Thanks Ed, that helped!
Thank you for this point. Now how did you get the driver to work in Windows 10? I disabled driver signing during the install of the driver but then after reboot Windows 10 checks driver signing again. Looking on the web it appears that this was a relatively recent change in Windows 10. Do I really have to dig up a non-Windows 10 computer to use the OpenEVSE Programmer programmer?
To answer my question I found this from the "How to Load OpenEVSE Firmware (WinAVR)" guide:
"You can get a signed version of the USBasp driver from http://www.protostack.com/accessories/usbasp-avr-programmer. Should make things a lot easier.
Daniel - 01/05/2015"
I just received and built my first OpenEVSE module. I wanted to work with the firmware a bit, so I put the programmer to use.
I had one major problem. The ribbon cable only really fits one way on the board. There is a component next to the AC/DC power module that bangs against the key on the ribbon cable.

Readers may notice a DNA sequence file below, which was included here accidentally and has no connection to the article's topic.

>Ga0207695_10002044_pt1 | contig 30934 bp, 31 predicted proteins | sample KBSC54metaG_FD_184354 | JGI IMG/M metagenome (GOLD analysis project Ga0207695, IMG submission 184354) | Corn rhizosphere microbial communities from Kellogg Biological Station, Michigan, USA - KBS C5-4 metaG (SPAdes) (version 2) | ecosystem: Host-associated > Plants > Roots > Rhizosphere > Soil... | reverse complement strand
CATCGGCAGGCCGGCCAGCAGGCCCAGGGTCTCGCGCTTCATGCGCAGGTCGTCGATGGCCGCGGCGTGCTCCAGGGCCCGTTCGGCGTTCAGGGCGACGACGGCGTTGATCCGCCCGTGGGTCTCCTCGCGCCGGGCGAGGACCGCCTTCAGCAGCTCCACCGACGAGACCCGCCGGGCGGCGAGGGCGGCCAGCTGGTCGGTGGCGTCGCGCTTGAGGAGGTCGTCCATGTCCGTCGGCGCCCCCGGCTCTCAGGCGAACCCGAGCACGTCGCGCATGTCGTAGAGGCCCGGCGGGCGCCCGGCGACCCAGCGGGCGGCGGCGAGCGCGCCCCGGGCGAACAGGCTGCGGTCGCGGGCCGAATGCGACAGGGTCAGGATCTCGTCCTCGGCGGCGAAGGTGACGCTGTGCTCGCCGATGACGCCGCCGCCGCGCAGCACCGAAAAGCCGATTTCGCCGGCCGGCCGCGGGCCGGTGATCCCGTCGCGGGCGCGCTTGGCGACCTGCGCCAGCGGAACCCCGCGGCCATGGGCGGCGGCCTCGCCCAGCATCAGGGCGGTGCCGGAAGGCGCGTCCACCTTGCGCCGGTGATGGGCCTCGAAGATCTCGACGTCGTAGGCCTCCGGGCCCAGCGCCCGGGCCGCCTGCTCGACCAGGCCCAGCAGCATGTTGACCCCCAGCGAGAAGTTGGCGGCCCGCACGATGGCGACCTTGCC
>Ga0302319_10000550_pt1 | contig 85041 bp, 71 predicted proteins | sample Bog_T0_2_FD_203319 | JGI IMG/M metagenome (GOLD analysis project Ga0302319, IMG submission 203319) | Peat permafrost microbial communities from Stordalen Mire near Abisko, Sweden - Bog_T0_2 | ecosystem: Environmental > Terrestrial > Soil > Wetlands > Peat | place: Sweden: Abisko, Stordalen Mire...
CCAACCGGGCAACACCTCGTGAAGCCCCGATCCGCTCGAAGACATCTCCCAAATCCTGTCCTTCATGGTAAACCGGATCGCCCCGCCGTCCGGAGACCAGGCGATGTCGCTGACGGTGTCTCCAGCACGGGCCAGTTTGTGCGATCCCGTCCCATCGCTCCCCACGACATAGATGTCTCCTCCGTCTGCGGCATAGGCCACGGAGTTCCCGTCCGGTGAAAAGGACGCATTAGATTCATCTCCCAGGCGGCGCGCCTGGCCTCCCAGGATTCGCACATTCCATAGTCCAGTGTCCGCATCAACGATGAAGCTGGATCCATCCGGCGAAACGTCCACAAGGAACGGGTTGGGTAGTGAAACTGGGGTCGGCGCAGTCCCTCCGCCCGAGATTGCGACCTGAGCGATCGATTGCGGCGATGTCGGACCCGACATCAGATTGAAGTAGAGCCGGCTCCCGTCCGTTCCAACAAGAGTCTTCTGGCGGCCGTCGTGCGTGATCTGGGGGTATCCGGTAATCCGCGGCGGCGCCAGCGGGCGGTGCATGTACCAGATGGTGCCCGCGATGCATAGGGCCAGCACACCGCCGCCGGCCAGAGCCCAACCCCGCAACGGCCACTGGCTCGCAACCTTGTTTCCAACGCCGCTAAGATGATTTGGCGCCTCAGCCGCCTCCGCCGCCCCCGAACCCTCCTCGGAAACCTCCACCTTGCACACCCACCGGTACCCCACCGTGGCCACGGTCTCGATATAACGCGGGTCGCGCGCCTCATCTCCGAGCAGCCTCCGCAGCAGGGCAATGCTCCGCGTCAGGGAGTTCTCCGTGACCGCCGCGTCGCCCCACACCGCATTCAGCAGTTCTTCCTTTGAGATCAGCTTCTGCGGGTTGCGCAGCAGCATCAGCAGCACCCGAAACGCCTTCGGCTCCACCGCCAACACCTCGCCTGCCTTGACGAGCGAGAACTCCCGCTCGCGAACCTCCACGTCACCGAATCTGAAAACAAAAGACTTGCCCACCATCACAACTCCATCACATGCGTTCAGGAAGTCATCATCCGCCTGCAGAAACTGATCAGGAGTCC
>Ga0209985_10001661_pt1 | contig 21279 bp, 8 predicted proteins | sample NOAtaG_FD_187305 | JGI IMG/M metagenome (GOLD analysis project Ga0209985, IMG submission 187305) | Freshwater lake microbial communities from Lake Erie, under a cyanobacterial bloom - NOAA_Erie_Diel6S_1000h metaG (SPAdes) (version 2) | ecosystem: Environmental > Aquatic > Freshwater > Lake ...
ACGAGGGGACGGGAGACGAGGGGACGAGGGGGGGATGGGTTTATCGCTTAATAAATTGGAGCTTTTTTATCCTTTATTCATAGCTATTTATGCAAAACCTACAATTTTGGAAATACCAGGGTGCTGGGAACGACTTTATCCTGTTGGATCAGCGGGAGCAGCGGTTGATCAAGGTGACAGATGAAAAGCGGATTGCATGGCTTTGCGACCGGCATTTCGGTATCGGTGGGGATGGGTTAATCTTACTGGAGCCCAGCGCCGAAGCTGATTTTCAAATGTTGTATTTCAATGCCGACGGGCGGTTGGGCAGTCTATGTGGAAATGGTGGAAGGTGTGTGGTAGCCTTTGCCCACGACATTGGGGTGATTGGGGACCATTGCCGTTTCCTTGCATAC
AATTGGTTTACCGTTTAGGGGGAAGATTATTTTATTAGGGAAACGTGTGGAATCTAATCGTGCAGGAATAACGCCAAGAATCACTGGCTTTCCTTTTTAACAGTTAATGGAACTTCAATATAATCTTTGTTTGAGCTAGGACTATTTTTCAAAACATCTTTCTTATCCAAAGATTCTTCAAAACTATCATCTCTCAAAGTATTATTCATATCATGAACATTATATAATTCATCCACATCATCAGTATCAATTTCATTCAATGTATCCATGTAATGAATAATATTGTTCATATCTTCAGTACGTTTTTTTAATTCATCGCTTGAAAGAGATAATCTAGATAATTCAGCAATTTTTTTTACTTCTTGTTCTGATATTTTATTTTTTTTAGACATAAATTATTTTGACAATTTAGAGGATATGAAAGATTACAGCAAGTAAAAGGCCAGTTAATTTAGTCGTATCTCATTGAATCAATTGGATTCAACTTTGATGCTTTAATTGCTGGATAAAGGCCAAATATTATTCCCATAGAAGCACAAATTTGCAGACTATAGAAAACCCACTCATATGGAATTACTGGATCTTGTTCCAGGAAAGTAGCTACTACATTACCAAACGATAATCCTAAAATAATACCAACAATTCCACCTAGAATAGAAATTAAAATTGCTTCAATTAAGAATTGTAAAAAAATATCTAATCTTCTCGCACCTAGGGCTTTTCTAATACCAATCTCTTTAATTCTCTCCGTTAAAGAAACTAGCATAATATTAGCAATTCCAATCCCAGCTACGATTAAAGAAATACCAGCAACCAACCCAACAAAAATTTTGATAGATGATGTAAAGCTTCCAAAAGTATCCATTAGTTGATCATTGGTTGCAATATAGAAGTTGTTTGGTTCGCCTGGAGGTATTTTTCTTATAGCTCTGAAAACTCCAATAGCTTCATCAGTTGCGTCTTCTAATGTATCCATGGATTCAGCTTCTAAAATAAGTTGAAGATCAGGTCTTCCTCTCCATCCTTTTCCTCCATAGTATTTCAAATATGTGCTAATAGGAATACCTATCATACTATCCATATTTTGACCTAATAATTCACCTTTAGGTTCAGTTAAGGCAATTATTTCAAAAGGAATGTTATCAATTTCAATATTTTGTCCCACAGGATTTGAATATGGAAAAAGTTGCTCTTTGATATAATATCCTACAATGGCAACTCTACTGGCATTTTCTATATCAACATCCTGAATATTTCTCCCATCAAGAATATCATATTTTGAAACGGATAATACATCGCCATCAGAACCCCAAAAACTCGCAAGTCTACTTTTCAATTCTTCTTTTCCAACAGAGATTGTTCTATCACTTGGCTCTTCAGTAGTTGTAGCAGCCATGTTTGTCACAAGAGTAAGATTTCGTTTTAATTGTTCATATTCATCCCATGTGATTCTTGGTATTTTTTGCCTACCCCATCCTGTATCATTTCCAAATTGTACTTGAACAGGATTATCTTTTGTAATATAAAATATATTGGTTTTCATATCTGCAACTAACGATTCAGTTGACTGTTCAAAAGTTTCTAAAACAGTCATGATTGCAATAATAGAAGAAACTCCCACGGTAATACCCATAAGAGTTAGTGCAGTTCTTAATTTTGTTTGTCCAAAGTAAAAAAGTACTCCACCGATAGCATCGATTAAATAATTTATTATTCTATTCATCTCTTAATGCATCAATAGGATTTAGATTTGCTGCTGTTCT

I assumed 'this board is really laid out right - must be only one orientation'. This cost me dearly. Gave up on iOS, went to a W10 PC, new drivers for the programmer, etc etc. Hours of non work.
Finally shaved off the key to see if that was the problem. Sure enough, with the key oriented toward the bottom of the board, the programmer worked just fine.
Figured I'd post this in case it saves someone else a bit of time.
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